The report also mentioned a majority of the staff spent most of their shift in a back room.
“They didn’t come check on patients; they didn’t do night charting or breathalyzer tests or night vitals,” Hopper said. “If they would have done my brother’s night vitals, they would have discovered his heart rate was so rapid from the cocaine, and they probably could have saved his life.”
It was also noted in the IG’s report that Cutter had been so high from the drugs that he had to be helped to bed by other patients in the hospital.
“If he was doing drugs and smuggling them in, why weren’t we notified?” Hopper questioned. “As a family we would have went in, ripped him out and put him in a new drug rehab center because obviously he wasn’t doing well in Miami.”
A whistleblower comes forward
Since Cutter’s story has gone public, a Miami VA police officer, Thomas Fiore, who still works at the facility, has come forward stating the death could have been prevented, and the hospital had known he had died several hours before they reported the incident.
Fiore admitted to CBS Miami the hospital had evidence that Cutter was smuggling drugs into the facility and using them.
Hopper said she and her family cannot deny that Cutter had overdosed on cocaine, but they are outraged they were not notified of his drug problem.
“They are now saying he didn’t pass four drug tests. We were not notified of any of these tests,” Hopper said. “We also don’t know what time he died. We still have not seen a toxicology report, an autopsy report, or know what exactly what was in his system when he died; or what was done with his body before they reported the death. Nothing.”
Another piece of the puzzle that doesn’t sit well with the family is Cutter’s veteran grave headstone has still not been sent to his grave — which was the responsibility of the VA hospital.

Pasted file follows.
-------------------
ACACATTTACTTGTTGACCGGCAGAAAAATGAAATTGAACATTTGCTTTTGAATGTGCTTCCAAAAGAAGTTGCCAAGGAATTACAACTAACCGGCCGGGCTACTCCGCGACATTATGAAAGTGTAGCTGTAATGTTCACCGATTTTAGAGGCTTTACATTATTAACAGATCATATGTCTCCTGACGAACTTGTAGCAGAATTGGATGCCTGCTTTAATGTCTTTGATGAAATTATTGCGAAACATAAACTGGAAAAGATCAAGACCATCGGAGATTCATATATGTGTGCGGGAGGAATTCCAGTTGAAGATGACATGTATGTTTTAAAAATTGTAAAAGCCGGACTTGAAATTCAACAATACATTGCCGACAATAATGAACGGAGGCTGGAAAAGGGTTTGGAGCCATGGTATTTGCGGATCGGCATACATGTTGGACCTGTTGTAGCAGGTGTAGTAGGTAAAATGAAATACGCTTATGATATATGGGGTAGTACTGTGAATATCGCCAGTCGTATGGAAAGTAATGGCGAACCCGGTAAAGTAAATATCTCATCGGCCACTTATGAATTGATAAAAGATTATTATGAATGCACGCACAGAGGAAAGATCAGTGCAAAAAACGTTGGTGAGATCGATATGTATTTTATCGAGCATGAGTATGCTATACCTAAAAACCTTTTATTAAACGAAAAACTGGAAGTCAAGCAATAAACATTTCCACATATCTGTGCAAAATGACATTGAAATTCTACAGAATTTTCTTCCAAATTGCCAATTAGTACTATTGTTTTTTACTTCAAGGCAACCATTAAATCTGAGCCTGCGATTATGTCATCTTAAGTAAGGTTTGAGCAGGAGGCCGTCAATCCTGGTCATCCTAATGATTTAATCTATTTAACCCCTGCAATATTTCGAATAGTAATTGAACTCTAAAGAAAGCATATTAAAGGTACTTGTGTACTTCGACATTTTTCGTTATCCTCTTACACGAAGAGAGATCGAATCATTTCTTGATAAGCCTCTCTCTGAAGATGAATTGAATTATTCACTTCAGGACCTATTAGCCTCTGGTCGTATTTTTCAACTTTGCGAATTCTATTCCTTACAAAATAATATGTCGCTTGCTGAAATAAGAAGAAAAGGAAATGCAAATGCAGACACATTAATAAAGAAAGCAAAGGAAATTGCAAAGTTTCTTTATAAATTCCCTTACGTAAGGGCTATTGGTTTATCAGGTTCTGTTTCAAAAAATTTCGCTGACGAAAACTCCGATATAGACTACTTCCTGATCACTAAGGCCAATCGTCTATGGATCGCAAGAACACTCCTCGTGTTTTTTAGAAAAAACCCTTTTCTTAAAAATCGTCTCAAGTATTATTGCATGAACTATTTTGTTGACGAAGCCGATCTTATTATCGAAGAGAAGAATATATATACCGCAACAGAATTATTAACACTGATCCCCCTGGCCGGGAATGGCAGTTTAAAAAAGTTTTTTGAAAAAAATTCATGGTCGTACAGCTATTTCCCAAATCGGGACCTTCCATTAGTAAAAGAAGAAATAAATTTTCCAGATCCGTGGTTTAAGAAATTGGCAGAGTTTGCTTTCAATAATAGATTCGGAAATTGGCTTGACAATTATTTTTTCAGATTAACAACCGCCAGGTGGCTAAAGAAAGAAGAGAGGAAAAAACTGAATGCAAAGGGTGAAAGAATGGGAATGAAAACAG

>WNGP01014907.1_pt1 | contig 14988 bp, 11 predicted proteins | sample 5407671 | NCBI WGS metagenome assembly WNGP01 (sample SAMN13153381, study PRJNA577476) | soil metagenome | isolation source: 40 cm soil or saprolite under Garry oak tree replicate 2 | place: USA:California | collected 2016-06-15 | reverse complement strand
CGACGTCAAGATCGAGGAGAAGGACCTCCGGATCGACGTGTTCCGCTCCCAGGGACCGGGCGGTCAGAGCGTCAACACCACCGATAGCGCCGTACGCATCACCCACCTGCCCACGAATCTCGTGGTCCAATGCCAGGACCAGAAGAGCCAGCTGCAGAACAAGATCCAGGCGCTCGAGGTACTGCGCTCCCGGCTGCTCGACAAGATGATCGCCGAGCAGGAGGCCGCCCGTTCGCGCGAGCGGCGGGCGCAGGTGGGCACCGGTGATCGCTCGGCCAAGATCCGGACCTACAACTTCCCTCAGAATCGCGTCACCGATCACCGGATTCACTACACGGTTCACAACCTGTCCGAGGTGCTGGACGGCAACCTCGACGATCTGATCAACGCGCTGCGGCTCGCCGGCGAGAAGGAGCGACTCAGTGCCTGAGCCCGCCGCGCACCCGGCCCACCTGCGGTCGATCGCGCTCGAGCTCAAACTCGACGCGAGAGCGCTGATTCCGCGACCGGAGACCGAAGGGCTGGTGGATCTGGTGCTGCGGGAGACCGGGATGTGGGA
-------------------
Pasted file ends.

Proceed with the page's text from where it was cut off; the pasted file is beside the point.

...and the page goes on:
What’s happening now?
Cutter’s family turned to a lawyer and looked into suing the hospital, however, they discovered VA hospitals are protected so tightly by federal and state laws about misconduct, neglect and death that as the law stands now, it is impossible to sue.
“The laws are wrapped so tight to make sure no one is held accountable, and if you die, you just die,” Hopper said. “We’re not ready to let that happen because it’s disgusting … We’re not even close to being done fighting, and we’re taking this to Congress and national news.”
Currently, U.S. Sen. Marco Rubio (R-Florida) is sponsoring a bill that will allow the secretary of the VA to fire employees found not doing their jobs correctly. If the bill is passed, the family will then be able to hold whoever is responsible for the death of Cutter accountable.
Hopper and her mother are turning to every media outlet who will listen to Cutter’s story to help spread awareness of how the passing of the bill could help bring justice.
“We want people to know that we’re not looking for any sort of donations or charity. All we want is awareness and for those people at the VA hospital to be held accountable,” Hopper said.